It's supernatural that a game which is so bad-looking takes such an eternity to load - even after installing almost five gigabytes.

"Take your tentacles back to Japan, you freak"? C'mon - that's pretty funny!

The best thing I can say about Duke Nukem Forever is that its writing often put a smile on my face. Others may list it among Duke's flaws, but I found his regular, self-important, pop-and-video-game-culture-referencing quips quite entertaining. Sure, it's a bit limp when he rips on other big names in the shooter genre like Halo or Gears - given that those games are actually pretty darn good - but more often than not I found myself laughing with Duke's jokes instead of at them.

I cannot, in good conscience, suggest you pay money for Duke Nukem Forever. It really sucks. I can't remember the last time I ran through a game for review purposes that so felt like work instead of play. Oh, yes I do - it was a movie tie-in game in 2009.

If nothing else, Forever reminds us how lucky we are to have all the fantastic games available nowadays. It points out that balanced, fun gameplay, good pacing, well-designed levels and a degree of technical proficiency doesn't just get yanked from a hat.

I'm not sure we should blame Gearbox Software for this. I get the impression they just dug the parts of the game out of 3D Realms' graveyard, sewed them all together - whether they worked or not - and passed an electric current through the game's monstrous corpse to subsequently cry "let there be life!"

We were all begging for it - so, fine. After fifteen years, Duke lives - and word is, this isn't the last we'll see from him.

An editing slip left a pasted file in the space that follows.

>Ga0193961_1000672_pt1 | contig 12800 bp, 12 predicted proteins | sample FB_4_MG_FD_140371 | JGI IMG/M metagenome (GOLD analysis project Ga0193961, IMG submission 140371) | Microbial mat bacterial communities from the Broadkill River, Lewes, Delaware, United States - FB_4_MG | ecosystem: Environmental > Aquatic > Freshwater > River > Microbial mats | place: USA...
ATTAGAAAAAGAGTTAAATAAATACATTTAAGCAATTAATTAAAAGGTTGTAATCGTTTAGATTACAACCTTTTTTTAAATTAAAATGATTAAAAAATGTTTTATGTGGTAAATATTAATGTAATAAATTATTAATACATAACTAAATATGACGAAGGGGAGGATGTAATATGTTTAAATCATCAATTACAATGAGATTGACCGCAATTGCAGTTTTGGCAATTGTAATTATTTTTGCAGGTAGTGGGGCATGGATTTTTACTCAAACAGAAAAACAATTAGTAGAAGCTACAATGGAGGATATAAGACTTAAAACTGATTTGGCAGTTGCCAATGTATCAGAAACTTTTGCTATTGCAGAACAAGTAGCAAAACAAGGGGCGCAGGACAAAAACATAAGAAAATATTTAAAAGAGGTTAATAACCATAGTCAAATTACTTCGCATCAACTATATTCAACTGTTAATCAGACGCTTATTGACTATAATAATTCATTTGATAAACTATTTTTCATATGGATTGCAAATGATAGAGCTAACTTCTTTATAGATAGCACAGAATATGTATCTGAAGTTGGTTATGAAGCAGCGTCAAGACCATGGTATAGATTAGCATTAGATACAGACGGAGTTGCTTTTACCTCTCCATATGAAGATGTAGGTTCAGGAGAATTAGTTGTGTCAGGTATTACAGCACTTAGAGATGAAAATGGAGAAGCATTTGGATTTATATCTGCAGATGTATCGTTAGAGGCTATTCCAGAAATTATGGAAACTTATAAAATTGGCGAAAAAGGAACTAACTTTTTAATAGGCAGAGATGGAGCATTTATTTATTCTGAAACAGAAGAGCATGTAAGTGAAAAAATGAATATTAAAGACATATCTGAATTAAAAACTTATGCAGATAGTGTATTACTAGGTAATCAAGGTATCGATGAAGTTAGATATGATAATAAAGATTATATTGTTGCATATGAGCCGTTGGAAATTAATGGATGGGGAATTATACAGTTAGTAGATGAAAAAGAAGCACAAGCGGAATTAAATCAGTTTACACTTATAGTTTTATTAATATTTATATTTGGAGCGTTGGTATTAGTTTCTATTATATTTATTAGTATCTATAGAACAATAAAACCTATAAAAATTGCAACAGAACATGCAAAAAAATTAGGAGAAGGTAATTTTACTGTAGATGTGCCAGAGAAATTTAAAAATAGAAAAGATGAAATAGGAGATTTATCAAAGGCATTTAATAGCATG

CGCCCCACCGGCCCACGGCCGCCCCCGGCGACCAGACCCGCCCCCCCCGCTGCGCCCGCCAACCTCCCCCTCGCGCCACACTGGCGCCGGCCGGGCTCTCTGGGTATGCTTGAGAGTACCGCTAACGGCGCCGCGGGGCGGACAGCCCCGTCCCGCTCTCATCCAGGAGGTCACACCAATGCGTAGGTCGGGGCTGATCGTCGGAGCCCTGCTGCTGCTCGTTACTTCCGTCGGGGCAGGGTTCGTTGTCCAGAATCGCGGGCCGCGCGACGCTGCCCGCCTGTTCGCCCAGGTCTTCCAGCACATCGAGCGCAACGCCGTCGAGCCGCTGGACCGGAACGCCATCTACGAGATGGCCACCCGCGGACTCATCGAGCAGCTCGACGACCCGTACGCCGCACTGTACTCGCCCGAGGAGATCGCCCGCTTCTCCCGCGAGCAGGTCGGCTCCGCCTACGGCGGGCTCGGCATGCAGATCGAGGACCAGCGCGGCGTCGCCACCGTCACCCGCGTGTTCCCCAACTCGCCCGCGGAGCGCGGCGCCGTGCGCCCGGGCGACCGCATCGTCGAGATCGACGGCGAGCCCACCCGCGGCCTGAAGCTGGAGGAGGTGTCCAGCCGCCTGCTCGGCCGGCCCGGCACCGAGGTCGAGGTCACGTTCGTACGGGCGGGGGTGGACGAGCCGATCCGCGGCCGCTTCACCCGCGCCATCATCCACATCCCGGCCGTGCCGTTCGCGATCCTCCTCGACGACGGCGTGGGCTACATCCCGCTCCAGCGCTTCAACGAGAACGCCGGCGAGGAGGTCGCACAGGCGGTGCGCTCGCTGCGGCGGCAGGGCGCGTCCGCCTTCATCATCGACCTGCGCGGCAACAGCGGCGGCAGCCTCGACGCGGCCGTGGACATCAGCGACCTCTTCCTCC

Good, says I. There's absolutely room in the genre for a game that's totally unwilling to take itself seriously - in fact, it would be the refreshing polar opposite of almost every other major FPS release.

I'd love to play a wonderfully-playing, well-designed and technically proficient Duke Nukem game. There's a lot of fun still to have with this franchise, I'd wager - there's just not much to be had with this game.

-so sue me, but Duke is (mostly) funny and unapologetically so
-it's a fantasy of alien ass-kickery and machismo
-occasionally recalls the gameplay of classic Duke
-I loved the irony of the kiss of life Duke receives at the end of the game

-ugly as sin
-a technical train wreck
-epic load times
-it's quite regular for your deaths to feel very cheap
-most weapons feel pretty useless, and there aren't any new ones
-the two-weapon system really flies in the face of Duke's attitude
-the recharging health system really flies in the face of Duke's attitude
-it would be generous to suggest this game even had pacing
-you can beat the final boss by circle-strafing
-feels more like work than play



  1. I feel pretty much the same way, I don't feel gipped in anyway, since I did enjoy myself on some weird level.

    But overall, its a mess.

  2. I counter your review with my review. It is a mess; the worst kind: one that's not much fun to play.

  3. You've got a blog? How long has this been goin' on for?

    I'm just leavin' for work but... (scans it)... wow we really hit a lot of the same points. Fast track kudos all 'round.

  4. Yeah, less news, more me playing lots of terrible games and the occasional review.

  5. Annnd Followed. Looks good, man.

  6. My fondest memories of DN3D aren't of the strippers or potty humor. My favorite part was that, unlike every other FPS from back in the day, you weren't running down some bland corridor; you were out in a real city! The fact that one of those locations was a strip joint was just icing on the cake.

    In all honesty, I think Bulletstorm has stolen Duke's alien-shootin', wise-crackin' crown, but my dislike for FPS's is well know around these parts, so it's not like I've got a dog in this race.